Byline: JEFF PRESTRIDGE;JEFF PRESTRIDGE
THE pensions law is an ass. If you don't agree, speak to Geoff Wedge.
Given just months to live, he has been told he cannot have a penny from one of his private pension plans. Archaic laws are to blame, laws that have no place in modern society.
Here we tell Geoff's harrowing story, yet more evidence of a pensions industry in turmoil . . .
GEOFF Wedge has one big ambition - to hire a box for himself and his mates when his beloved Darlington Football Club opens a new 25,000-seater stadium next season.
It may seem a strange wish with Darlington in a parlous position in the lower reaches of the Nationwide League Division Three. But, as Geoff says, once a Darlington fan, always a Darlington fan.
Regularly throughout 40 years, he has stood on the terraces at the Feethams stadium, often getting soaked to the skin, so it would be great to watch a game in comfort.
Tragically, 56-year-old Geoff may not see the start of the 2002-3 football season in August. He has cancer of the lung and liver.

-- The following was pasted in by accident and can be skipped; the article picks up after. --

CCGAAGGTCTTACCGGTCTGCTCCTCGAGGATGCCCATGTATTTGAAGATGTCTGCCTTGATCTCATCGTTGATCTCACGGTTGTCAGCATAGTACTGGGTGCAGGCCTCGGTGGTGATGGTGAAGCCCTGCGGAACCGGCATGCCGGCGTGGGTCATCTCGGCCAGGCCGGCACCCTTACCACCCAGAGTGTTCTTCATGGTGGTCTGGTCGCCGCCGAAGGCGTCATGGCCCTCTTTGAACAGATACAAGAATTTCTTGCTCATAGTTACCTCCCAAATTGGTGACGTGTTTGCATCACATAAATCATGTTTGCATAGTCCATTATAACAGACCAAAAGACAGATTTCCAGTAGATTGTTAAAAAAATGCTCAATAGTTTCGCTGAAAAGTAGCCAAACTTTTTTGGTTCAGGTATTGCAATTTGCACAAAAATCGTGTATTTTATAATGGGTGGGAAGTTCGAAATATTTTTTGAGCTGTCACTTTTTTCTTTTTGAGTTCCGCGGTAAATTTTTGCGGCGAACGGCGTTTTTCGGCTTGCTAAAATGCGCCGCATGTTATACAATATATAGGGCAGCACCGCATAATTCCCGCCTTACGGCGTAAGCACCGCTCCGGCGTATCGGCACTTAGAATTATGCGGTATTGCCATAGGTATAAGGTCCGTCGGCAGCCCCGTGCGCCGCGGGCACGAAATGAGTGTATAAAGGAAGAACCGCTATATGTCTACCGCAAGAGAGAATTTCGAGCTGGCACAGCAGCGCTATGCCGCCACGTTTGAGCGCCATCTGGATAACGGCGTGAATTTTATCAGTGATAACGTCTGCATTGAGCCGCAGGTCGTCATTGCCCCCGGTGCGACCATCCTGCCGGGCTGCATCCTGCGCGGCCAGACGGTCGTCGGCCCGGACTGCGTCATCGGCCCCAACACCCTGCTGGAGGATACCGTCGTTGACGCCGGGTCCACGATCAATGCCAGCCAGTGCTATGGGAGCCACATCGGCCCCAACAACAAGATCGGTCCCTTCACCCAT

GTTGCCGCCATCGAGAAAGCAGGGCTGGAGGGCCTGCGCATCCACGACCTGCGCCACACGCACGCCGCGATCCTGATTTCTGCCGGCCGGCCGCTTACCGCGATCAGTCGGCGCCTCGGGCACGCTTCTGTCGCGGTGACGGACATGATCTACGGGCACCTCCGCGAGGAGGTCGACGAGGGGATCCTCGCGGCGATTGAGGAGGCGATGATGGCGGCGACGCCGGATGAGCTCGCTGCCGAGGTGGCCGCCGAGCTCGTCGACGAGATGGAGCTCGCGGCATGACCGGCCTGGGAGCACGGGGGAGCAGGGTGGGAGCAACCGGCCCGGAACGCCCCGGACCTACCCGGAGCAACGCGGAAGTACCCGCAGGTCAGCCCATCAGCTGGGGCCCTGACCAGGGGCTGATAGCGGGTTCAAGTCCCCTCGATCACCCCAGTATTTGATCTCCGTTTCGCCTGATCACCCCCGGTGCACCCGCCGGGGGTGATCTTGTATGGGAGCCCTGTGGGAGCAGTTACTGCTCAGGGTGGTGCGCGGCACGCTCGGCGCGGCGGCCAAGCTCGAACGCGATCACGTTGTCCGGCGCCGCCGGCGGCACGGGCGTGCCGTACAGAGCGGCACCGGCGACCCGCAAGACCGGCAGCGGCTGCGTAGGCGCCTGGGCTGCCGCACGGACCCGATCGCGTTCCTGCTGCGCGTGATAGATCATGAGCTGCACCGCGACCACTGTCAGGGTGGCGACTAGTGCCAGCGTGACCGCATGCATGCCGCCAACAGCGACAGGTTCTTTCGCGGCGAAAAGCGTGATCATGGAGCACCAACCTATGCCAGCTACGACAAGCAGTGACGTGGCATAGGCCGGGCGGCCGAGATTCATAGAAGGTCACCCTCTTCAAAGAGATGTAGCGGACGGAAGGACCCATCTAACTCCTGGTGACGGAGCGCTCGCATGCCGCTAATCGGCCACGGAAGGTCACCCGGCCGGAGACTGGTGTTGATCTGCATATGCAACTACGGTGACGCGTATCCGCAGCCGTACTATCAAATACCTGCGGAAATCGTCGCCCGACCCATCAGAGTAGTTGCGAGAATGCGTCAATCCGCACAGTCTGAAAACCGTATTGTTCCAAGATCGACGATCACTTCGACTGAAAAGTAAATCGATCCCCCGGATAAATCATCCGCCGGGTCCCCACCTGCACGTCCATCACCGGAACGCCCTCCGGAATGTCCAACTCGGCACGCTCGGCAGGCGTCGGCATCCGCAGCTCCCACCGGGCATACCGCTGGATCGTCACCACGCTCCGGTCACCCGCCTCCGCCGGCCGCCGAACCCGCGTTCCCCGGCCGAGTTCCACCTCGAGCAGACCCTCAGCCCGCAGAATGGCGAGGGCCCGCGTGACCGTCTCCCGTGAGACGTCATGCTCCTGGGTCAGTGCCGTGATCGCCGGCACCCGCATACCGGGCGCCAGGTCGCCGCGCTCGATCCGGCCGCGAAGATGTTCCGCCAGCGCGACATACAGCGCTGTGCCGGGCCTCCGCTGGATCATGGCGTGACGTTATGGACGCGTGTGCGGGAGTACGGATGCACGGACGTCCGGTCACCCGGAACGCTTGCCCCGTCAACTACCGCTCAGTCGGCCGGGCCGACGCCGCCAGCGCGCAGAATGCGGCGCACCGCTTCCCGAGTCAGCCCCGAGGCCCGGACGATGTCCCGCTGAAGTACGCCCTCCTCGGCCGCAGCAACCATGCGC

Last August he was told by doctors that he had between 12 and 18 months to live.
Not that he is giving up without a fight. Far from it. 'I am certainly not sitting down, waiting to die,' says Geoff, who was forced to give up work last year as an agent for a company importing artificial plants.
He is now in Germany receiving immunotherapy treatment. It is not a cure, he says, 'but it may give me more time'.
Geoff, from Prestwich, Manchester, is also determined to let the pensions industry know what he thinks of it before he dies. He believes the retirement system fails tragically to deal with the needs of terminally ill people.
Divorced nearly 11 years ago, Geoff has private pensions with Legal & General and Windsor Life.
He has no dependants and, because of his poor health, wants to get as much as he can from his pensions.
If only it were that easy.
HIS Windsor Life policy, an old General Portfolio personal pension, has a value of just over [pound]10,000. Windsor offered a tax-free sum of [pound]2,526 plus an annual pension of [pound]444 payable monthly in advance - hardly a fair deal in view of Geoff's condition.
But after he confronted John Wybrew, boss of Windsor Life, the company offered a better deal. …